Looking at this picture I began thinking about the food/cooking/health scene in that period of time. It was post WWII, so farmers were already being sold on the idea that chemicals left over from making bombs could be put into the soil to produce bumper crops. We won’t go down this road in detail right now. Let’s just say this led to weakened soil, the necessity for more chemicals, problems with livestock which then required antibiotics and hormones, more weakened soil attacked by more pests, more chemicals . . . .and look where we’re at now. Genetically modified foods created so they won’t die when huge amounts of pesticides–more toxic than ever before–are applied to them.

In decades past, you could not buy foods from across the globe so readily because shipping was slower and much less efficient. It was easier to maintain a diet that followed the seasons of the year and it encouraged us to eat the foods that were indigenous to our own climate—at least somewhat. Why would we want to do that? It promotes natural balance and harmony with our environment.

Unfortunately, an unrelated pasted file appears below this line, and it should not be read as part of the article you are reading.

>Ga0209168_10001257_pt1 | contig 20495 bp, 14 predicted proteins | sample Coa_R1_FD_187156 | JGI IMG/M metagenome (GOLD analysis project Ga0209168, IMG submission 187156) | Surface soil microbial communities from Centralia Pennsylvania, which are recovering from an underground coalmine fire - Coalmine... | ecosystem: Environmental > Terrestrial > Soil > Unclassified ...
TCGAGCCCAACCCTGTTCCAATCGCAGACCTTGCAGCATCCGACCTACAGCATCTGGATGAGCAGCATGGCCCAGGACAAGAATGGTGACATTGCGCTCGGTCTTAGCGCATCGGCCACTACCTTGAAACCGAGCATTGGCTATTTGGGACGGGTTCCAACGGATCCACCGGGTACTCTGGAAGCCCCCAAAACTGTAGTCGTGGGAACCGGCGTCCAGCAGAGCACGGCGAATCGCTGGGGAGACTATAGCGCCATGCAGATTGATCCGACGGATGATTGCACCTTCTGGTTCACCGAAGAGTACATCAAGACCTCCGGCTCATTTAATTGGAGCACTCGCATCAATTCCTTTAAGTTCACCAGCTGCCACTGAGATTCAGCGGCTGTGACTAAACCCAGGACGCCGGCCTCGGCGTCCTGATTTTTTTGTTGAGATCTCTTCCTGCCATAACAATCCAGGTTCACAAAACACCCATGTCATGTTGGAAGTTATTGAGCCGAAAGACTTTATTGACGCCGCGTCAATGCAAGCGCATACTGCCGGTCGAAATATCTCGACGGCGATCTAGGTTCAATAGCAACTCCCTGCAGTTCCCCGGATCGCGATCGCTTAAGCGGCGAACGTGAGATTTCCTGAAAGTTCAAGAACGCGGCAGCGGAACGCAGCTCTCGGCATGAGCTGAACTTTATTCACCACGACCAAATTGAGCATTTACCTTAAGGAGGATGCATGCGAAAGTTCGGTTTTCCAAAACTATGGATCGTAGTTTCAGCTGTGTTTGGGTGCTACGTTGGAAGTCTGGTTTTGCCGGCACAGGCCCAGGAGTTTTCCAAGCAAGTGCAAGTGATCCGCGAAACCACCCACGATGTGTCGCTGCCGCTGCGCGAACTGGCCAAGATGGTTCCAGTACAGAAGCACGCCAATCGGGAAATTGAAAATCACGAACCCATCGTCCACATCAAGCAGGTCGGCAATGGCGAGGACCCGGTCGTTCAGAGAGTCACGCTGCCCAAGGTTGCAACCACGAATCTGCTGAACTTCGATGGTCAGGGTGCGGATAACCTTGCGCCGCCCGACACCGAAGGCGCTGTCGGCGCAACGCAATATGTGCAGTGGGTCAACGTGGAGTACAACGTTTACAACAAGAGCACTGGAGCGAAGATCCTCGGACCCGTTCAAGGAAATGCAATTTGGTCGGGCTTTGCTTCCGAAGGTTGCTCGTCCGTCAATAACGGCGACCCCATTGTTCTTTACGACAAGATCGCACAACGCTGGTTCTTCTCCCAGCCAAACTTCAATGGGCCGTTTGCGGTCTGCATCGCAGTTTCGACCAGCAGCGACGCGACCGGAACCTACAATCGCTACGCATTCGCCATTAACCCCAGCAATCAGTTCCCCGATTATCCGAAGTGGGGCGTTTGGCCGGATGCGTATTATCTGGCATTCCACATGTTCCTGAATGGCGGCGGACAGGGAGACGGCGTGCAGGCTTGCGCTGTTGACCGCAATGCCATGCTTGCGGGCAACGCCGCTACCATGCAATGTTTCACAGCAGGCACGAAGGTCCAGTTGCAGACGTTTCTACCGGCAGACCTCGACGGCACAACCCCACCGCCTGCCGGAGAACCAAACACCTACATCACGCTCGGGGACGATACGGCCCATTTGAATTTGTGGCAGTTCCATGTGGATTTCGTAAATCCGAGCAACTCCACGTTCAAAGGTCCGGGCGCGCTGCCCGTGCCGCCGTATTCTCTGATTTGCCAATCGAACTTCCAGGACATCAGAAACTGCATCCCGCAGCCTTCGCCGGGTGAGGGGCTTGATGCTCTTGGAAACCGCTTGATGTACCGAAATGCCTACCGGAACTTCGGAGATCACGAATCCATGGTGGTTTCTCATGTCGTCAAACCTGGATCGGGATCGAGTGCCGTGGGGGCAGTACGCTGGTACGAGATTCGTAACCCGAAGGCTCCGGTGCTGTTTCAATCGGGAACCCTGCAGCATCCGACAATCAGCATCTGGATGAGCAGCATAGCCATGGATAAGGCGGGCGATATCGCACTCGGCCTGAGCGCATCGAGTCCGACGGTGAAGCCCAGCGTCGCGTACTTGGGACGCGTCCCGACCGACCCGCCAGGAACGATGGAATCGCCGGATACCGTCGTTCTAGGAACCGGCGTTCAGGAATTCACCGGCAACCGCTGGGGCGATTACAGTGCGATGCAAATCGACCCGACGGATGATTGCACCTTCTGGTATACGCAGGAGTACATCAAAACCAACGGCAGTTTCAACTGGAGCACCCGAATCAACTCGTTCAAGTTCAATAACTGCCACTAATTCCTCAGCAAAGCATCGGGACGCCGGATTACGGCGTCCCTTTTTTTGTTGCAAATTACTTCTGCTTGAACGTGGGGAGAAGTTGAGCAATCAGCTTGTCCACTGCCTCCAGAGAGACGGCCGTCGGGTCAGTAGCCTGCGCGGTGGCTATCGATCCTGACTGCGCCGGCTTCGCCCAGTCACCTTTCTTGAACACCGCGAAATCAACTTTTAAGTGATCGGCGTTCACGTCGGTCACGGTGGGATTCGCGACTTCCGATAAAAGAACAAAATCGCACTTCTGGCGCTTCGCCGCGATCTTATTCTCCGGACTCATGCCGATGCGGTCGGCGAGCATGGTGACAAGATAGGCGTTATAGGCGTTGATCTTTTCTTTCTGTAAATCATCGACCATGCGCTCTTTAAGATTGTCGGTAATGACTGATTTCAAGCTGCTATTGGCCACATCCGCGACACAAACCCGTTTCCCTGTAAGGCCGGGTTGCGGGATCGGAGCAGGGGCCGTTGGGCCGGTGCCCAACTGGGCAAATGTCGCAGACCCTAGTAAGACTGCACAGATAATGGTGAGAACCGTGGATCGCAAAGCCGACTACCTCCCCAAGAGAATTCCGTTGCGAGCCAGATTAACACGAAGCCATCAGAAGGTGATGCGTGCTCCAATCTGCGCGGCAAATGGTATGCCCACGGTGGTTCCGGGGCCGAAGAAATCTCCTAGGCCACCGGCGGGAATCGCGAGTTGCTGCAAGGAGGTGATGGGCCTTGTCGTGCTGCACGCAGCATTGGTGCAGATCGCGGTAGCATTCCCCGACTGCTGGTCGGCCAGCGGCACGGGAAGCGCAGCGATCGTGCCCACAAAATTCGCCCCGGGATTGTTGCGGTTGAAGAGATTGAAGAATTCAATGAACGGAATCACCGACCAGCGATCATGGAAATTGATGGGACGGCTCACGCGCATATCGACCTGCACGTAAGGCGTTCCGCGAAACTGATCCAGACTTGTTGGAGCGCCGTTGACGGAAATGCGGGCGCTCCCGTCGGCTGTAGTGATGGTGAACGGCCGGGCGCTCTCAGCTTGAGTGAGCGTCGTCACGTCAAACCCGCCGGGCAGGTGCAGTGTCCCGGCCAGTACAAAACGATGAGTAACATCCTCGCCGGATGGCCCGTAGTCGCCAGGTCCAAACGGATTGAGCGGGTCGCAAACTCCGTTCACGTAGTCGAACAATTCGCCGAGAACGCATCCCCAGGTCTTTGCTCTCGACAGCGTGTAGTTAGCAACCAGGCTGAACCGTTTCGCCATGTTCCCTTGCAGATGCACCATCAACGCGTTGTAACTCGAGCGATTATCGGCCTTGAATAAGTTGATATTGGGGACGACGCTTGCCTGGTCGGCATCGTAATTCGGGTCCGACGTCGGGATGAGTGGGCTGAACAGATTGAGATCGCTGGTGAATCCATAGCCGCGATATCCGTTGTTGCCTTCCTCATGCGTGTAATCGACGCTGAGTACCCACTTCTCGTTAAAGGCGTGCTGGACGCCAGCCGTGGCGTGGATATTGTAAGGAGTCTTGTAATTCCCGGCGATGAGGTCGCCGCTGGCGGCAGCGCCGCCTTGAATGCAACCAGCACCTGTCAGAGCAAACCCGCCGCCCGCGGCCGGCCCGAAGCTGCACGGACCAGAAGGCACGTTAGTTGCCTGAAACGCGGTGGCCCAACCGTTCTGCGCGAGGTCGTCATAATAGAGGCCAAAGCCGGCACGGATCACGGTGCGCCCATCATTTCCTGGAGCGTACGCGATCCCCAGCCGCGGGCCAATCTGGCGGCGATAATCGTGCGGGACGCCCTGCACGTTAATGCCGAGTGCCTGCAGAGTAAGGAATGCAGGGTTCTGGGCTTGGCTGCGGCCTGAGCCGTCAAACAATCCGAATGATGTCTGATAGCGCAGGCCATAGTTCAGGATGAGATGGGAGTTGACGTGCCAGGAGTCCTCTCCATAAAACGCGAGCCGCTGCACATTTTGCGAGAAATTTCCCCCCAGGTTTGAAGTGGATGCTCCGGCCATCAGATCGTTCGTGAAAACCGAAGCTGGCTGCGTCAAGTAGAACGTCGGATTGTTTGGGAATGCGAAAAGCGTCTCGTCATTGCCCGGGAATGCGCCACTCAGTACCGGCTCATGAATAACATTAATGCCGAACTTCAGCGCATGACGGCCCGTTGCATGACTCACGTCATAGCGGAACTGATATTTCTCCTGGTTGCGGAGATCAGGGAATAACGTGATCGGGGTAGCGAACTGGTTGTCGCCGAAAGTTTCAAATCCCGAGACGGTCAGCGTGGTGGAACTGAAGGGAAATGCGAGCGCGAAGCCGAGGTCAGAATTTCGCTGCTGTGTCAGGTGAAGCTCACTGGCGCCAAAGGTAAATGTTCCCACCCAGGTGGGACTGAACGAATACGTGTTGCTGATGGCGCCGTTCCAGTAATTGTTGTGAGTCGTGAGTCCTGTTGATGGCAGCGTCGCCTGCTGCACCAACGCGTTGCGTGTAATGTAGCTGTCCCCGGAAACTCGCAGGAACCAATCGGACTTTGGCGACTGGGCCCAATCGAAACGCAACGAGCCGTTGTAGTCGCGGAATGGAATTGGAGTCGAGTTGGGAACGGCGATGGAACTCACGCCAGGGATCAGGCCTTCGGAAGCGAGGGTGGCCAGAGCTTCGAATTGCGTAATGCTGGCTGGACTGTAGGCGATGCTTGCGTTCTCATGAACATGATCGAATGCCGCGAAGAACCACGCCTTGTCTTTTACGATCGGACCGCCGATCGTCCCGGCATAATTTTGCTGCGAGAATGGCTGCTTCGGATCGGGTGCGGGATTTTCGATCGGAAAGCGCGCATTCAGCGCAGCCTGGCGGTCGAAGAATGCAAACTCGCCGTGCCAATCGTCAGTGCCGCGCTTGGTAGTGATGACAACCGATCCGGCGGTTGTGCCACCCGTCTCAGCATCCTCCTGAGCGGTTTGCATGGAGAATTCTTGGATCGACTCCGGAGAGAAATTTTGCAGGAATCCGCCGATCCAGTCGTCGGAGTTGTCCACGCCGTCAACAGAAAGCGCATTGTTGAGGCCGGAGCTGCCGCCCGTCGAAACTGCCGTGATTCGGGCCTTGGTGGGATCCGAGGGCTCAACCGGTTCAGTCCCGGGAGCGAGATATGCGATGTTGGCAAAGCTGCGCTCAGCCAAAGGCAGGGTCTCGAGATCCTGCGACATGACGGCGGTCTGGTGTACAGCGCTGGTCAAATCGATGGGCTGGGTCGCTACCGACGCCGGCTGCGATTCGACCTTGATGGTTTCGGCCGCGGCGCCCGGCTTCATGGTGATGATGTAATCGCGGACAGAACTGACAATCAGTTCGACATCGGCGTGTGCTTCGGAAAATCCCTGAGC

For some time now, we’ve been able to get just about any food from anywhere. Many of the so-called “miracle foods” come from environments far outside of my own, such as coconut products that are so popular now.

What were some of the new health and diet developments in the fifties?

  • The four food groups including dairy food were promoted in the early fifties (an idea forwarded by, you guessed it, the dairy industry!)
  • TV dinners and a myriad of other frozen foods were touted as convenient
  • White Castle and A&W fast food had already existed for decades, but in the fifties “Insta-Burger King” later to be renamed as Burger King showed up.
  • Nutritionist and author Adelle Davis was becoming popular. She was known as much for her anti-processing stand on foods and her criticizm of the food industry as much as she was for her ideas on vitamins and diet.
  • Jack LaLanne became America’s first fitness and exercise guru.
  • Microwave ovens—one of the worst, health-destroying inventions in my opinion—came out.

I grew up in the fifties and I well remember many of these things. I watched Jack La Lanne on television doing his isometrics. We ate TV dinners and just about any other new thing that came out. My mother was facinated by all the new food products. I learned the four food groups in school and I remember the first Burger King that opened in our town.